I’m not sure I’m convinced about this approach. There are basically two types of slow play. One is the slow pace dictated by the situation in the match and on the table and I strongly disagree with any attempt to “clamp” on that. It would only cut off a very important aspect of snooker, the battle of wits and encourage negative shot selections. The other is the deliberate and unnecessary slow play in an attempt to disrupt the opponent concentration and rhythm. That one is tackled by the section 4 of the rules: such behaviour is gamesmanship. That part of the rules is rarely enforced and that has to be addressed by encouraging the referees to use their discretion when they see it happen. Nothing more or different is needed. Some will tell you that this type of deliberate slow play isn’t an issue in snooker. I believe it is. There aren’t MANY culprits, but there are a few players who often resort to this. I have witnessed a prime example of it in the World Championship qualifiers last season, by a player who eventually DID qualify having used these tactics in the last two rounds.

Barry Hearn’s Full Press Conference

 

Ronnie news and snooker news

Ronnie was out on social media today to confirm that the sequel of “Framed” will be out in November and its title is “Double Kiss”

On twitter:

my new book, out Nov but pre-order it here and i’ll sign it too. thanks for your support Ro x

DoubleKissCover.jpg

And on Facebook

please to say my new book will be out in November. More stories of Frankie, you can order a signed copy here thanks for your support Ro x

As a reminder, here is the “trailer” …

The race is on. The stakes are high. Frankie James thought his troubles were behind him. He’s busy running his Soho Club, and his brother’s finally out of prison. But when a postcard arrives from Mallorca, he’s stopped in his tracks . . . Is it from his mother – the woman who’s been missing for eight years? When the goddaughter of London’s fiercest gangster, Tommy Riley, goes missing in Ibiza, Tommy knows there’s one man for the job – Frankie James. Just when Frankie was on the straight and narrow, he’s now faced with an impossible choice. If he agrees to help find Tanya, he’ll be thrown into a world of danger. If he doesn’t, Tommy could destroy him. For Frankie James, old habits die hard. One thing’s for sure, playing with this gang is no game. But with everything at stake, how can Frankie say no? Double-Kiss is the fast-paced, thrilling sequel to Framed, by snooker champion Ronnie O’Sullivan.

Note that, unfortunately, whsmith delivers only in the UK, so this offer is only valid for UK readers…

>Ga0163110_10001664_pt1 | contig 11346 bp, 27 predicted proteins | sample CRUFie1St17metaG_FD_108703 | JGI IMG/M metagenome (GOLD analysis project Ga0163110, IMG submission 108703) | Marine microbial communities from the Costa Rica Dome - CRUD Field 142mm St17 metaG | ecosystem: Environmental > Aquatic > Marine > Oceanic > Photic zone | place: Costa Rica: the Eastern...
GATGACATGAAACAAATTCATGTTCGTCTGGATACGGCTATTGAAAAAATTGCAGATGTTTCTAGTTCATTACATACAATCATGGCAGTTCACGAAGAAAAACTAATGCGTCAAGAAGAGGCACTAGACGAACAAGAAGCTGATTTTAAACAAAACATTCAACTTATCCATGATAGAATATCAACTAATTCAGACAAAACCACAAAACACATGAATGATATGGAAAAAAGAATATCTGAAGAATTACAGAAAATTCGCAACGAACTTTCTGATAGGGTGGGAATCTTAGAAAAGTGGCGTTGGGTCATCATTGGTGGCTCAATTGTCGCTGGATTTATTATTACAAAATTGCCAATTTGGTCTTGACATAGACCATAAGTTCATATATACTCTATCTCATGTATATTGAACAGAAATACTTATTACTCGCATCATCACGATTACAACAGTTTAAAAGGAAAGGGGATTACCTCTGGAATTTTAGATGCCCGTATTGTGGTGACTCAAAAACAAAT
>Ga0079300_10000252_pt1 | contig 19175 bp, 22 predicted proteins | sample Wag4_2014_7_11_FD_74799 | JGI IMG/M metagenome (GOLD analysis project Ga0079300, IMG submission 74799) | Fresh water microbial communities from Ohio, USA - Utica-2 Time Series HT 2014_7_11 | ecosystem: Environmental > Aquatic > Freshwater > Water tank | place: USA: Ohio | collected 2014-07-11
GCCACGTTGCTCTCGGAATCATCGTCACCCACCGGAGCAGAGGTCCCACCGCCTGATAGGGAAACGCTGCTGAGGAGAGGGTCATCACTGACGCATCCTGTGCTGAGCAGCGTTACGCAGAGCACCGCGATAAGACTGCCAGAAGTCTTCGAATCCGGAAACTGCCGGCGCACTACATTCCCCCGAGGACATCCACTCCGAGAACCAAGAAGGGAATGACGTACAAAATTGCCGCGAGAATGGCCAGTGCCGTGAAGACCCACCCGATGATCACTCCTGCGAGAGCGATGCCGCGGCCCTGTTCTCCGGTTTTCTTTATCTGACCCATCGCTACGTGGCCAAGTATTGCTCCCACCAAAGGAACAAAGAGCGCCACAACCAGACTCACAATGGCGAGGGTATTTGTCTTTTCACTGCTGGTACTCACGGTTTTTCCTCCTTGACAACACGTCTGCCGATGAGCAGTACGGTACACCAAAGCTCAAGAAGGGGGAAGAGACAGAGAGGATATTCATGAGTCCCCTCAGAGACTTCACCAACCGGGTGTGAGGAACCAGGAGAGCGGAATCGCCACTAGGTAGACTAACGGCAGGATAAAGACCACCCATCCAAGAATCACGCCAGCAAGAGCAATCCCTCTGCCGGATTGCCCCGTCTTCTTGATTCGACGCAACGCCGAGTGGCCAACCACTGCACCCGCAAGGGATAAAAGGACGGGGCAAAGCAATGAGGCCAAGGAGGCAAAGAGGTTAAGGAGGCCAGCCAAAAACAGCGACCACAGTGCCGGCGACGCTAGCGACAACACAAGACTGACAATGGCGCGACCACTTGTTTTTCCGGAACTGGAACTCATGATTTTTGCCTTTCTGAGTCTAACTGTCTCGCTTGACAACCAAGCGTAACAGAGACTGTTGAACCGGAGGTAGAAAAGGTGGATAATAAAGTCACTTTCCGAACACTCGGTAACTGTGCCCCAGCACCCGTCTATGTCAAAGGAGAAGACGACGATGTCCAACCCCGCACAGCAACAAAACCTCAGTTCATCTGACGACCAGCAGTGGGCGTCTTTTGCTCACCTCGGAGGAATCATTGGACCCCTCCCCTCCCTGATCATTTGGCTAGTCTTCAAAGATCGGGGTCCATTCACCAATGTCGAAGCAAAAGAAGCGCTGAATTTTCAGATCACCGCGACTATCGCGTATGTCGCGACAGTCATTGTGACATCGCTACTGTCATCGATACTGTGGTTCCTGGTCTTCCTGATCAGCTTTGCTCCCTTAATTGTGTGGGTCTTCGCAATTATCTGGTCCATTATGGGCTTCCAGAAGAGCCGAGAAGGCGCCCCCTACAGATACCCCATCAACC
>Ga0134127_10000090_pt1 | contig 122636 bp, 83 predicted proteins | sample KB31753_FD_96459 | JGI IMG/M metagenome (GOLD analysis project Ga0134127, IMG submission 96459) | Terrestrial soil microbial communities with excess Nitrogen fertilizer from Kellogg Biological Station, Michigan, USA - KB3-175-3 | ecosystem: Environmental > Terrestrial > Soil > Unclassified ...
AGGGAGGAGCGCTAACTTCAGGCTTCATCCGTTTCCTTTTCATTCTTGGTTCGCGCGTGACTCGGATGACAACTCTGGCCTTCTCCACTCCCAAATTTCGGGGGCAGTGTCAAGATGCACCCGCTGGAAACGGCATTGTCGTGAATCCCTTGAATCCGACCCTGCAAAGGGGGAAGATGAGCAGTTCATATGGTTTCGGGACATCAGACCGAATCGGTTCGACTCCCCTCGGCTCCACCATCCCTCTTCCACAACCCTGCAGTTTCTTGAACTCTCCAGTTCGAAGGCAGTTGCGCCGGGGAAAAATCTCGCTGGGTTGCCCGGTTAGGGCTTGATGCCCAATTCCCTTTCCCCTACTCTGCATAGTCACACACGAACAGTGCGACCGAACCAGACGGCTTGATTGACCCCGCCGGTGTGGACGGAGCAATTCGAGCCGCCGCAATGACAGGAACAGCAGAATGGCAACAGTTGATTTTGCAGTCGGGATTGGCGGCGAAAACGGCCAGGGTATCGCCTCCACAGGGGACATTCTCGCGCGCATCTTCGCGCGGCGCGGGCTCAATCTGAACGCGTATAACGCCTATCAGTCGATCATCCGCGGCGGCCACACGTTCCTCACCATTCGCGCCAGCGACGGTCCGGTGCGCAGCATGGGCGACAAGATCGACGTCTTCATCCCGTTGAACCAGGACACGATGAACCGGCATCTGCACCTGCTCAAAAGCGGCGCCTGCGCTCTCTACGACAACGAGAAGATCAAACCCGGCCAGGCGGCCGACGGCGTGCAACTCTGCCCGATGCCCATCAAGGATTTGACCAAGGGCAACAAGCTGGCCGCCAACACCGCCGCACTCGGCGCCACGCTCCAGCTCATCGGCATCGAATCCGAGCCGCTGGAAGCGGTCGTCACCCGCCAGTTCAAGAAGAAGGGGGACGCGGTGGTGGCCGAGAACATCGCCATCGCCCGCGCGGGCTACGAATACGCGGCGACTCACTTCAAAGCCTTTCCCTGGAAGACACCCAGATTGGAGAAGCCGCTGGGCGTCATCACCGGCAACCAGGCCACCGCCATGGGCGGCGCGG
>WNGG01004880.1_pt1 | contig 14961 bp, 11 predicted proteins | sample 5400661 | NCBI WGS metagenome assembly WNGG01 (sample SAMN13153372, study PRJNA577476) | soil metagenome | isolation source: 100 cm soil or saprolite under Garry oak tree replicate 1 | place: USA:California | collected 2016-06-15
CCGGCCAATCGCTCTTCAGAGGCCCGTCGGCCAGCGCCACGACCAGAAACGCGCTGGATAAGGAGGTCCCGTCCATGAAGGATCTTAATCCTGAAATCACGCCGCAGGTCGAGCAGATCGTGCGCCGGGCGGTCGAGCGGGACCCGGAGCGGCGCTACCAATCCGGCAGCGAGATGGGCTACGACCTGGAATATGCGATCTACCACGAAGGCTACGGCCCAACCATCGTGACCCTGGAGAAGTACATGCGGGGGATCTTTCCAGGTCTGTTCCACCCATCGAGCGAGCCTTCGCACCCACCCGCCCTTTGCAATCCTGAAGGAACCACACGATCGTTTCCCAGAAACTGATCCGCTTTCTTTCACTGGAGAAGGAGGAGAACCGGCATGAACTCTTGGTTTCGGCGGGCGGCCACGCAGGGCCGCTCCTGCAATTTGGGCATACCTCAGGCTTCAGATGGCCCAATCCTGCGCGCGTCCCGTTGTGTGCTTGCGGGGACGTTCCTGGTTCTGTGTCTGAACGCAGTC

Now about the snooker

It transpired on social media earlier last week that the Shanghai Masters 2017 was still no certainty, that the deal wasn’t done yet and the entry pack not out. Worldsnooker has since removed the tournament from its “live scores” calendar, so I reckon it’s not going to happen. That the Shanghai Masters disappears is a shame, that the week between 13 and 19 November becomes free would be good news, in my opinion at least. I’m not sure how the top players, who are only human, were supposed to cope with playing in China for the International Championship, next in the Champion of Champions in Coventry, then in China again for the Shanghai Masters, then back to UK for the Northern Ireland Open considering that there isn’t a single “free” day in that schedule. It would not have been just about the hectic traveling, it would also be about how the human body adjusts to time difference and broken sleep patterns.  You can’t realistically expect them to play in every of those tournaments AND to perform at the top of their ability in each. That said there is still a “China Ranking Event” in Worldsnooker Calendar but unless it’s all 128 at the venue, I wonder when the qualifiers could possibly be played, Maybe right after the English Open? Anyway, personally, I hope it’s scratched.

Players are currently in Yushan for the World Open and there have been a few notorious casualties already: Mark Selby, Michael White, Liang Wenbo, Shaun Murphy, Barry Hawkins and Graeme Dott are all out already (*) as the last 32 is starting tomorrow. Apparently the venue and conditions are very good. But the trip to get there is quite long and tiring – it’s a rather remote place – and a number of players arrived without their cue or their luggage. This of course isn’t Worldsnooker fault, but the more connections and different transports are needed, the likelier these incidents become. And there are complaints about the hotel(s) too. Why not stick to big cities, with easy connections? Surely this would allow more fans to come and watch live as well?

(*) Ali Carter, the defending Champion and Ronnie didn’t enter, Judd Trump didn’t qualify.

Ronnie has safely arrived in Beijing

Just a short one as I’m traveling home today from Scunthorpe.

RonnieSuperStar

Super Star Online, the sponsor of the World Seniors Championship and also the sponsor of Ronnie in China, has put a short video on their weibo earlier this morning showing Ronnie in the car, en route to his hotel, and expressing his pleasure to be in China and saying he’s looking forward to the tournament and meeting the Chinese fans.

Good news!